It doesn't help that Americans everywhere seem to enjoy turning this crisis into yet another culture war. In reality, most of these people have no clue. They've never lived through a rocket attack. They don't know what it's like to go without food, water, or even air conditioning. They don't bother to learn the long, complicated history of the region. They just pick a side.

It's what Americans do.

Meanwhile, this country has yet to reckon with our own cultural and historical baggage. More than a hundred of our current politicians, ranging from senators to governors, are directly descended from slave owners.

Isn't that something?

White Americans are the last group on earth who deserve any say over what should happen in Palestine. Most of us have no idea what it's like to endure centuries of persecution. We have no idea what it's like to have your home taken from you. We're the ones with the legacy of theft, eugenics, and genocide. We even had the audacity to turn away Holocaust survivors.

At one point, we had a bromance with Hitler.

White Americans are also often the most entitled, angry, and aggressive folks you can find. I don't think we've ever solved a problem. More often, we get involved in situations where we don't belong. We police the world out of a sense of misplaced guilt, trying to make up for past wrongs by forcing other groups to do what we consider "the right thing."

We call everyone else evil, but aren't we evil?

Haven't we been the bad guys?

In a true historical sense, we didn't even win WWII. Russia did most of the heavy lifting. They endured the most casualties. They also killed the most Nazis. Some estimates say that Germany lost up to 70 percent of its military to Russia, not the U.S. Hitler was scared of the Red Army, not us.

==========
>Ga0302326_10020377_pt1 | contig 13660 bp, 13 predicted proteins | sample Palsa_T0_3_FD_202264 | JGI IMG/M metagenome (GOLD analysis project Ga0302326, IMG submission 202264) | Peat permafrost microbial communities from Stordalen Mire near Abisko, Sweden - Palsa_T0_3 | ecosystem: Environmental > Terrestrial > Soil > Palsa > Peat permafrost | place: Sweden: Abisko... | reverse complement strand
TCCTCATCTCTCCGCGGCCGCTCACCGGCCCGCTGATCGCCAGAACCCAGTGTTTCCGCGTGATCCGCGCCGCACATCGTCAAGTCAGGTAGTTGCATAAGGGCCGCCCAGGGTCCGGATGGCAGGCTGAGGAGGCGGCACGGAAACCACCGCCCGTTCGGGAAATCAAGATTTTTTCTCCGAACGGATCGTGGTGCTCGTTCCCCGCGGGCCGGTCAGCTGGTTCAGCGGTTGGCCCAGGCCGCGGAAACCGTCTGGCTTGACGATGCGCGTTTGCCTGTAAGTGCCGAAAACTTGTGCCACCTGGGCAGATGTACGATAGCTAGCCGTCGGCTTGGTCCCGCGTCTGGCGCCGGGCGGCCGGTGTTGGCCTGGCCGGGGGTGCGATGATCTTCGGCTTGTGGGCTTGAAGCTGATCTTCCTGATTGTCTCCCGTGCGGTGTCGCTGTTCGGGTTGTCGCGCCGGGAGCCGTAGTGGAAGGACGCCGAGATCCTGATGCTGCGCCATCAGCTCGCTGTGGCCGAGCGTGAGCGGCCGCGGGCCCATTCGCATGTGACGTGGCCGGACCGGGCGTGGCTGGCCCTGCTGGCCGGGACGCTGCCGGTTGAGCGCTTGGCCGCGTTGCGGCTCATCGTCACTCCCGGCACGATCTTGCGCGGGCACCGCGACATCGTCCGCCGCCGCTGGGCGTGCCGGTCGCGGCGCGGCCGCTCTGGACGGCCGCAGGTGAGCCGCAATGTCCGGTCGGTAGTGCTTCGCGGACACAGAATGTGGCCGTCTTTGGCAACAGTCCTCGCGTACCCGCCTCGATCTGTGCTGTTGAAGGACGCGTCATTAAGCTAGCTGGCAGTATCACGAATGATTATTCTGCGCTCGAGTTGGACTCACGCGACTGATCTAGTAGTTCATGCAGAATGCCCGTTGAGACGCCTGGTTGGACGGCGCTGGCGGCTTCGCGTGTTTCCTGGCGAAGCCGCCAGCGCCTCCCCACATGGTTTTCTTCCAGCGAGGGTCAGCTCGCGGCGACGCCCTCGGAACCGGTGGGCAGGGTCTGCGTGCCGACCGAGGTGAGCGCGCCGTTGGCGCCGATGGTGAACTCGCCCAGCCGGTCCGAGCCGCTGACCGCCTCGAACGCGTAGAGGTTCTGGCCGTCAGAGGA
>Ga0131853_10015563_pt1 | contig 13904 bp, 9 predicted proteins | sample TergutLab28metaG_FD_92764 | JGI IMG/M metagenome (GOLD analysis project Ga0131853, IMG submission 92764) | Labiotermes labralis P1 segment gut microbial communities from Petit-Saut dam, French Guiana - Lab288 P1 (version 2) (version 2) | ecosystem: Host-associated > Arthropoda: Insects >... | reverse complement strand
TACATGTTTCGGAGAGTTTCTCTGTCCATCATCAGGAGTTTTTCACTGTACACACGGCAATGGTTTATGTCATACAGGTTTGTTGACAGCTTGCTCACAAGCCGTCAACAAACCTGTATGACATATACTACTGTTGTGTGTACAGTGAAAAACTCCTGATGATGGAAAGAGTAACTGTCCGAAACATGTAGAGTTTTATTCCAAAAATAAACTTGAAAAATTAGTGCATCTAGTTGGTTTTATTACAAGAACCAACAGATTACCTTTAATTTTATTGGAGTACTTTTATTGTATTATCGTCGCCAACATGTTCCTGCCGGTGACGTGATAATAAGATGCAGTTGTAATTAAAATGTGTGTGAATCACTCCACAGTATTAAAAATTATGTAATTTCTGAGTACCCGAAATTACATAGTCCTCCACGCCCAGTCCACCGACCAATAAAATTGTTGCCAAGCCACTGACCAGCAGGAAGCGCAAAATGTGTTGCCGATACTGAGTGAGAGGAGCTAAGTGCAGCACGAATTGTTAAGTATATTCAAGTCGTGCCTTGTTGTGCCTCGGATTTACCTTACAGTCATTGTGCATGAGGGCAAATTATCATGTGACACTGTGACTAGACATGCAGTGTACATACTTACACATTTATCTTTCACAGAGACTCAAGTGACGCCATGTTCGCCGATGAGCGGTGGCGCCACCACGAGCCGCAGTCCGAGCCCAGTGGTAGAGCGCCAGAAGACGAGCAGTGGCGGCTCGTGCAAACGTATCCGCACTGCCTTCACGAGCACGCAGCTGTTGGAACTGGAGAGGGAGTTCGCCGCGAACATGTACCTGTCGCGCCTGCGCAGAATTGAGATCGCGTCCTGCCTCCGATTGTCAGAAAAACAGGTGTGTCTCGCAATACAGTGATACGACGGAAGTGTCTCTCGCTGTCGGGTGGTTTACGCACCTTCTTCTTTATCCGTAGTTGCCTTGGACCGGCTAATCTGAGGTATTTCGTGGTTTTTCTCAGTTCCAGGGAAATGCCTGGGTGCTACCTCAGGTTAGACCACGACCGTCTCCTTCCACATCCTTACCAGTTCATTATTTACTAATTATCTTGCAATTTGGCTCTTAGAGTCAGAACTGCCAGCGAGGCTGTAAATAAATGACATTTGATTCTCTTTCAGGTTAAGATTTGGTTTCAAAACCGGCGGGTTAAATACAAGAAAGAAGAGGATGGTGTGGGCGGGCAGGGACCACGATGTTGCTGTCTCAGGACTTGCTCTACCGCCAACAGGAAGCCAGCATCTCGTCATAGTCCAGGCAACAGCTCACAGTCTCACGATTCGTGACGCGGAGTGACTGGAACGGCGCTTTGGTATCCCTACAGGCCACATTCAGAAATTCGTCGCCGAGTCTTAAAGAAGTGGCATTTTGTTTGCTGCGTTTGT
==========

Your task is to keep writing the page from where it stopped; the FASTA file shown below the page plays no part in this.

Here's the kicker:

There's no denying that climate change will rekindle and exacerbate more conflicts in the coming years. In the end, these groups are fighting over precious dwindling resources. It's going to get bad.

Western nations can take the blame for that, too.

We can debate all day long whether the U.S. should be sending weapons and military aid to Israel. I think we should really debate why the U.S. constantly uses other conflicts and other problems around the world as a distraction and an excuse not to deal with our own disturbing legacy.

Let's do that first.

Most Americans don't seem to fully realize that while we argue back and forth over who has what right to commit war crimes in different parts of the world, we're gleefully sacrificing our most vulnerable to deadly diseases and consuming more fossil fuels than ever, while cheering for ourselves that "pretty soon," our emissions will reach a mythical peak. We're letting our own citizens go hungry and homeless, while telling ourselves we don't have to worry about anything except proving to the rest of the world how great we are.

Those of us who don't want to participate in these slaughters try to speak up. We exhaust ourselves. At the end of the day, we just bury ourselves in the darkness and wonder what's going to happen next.

We're in a dark place.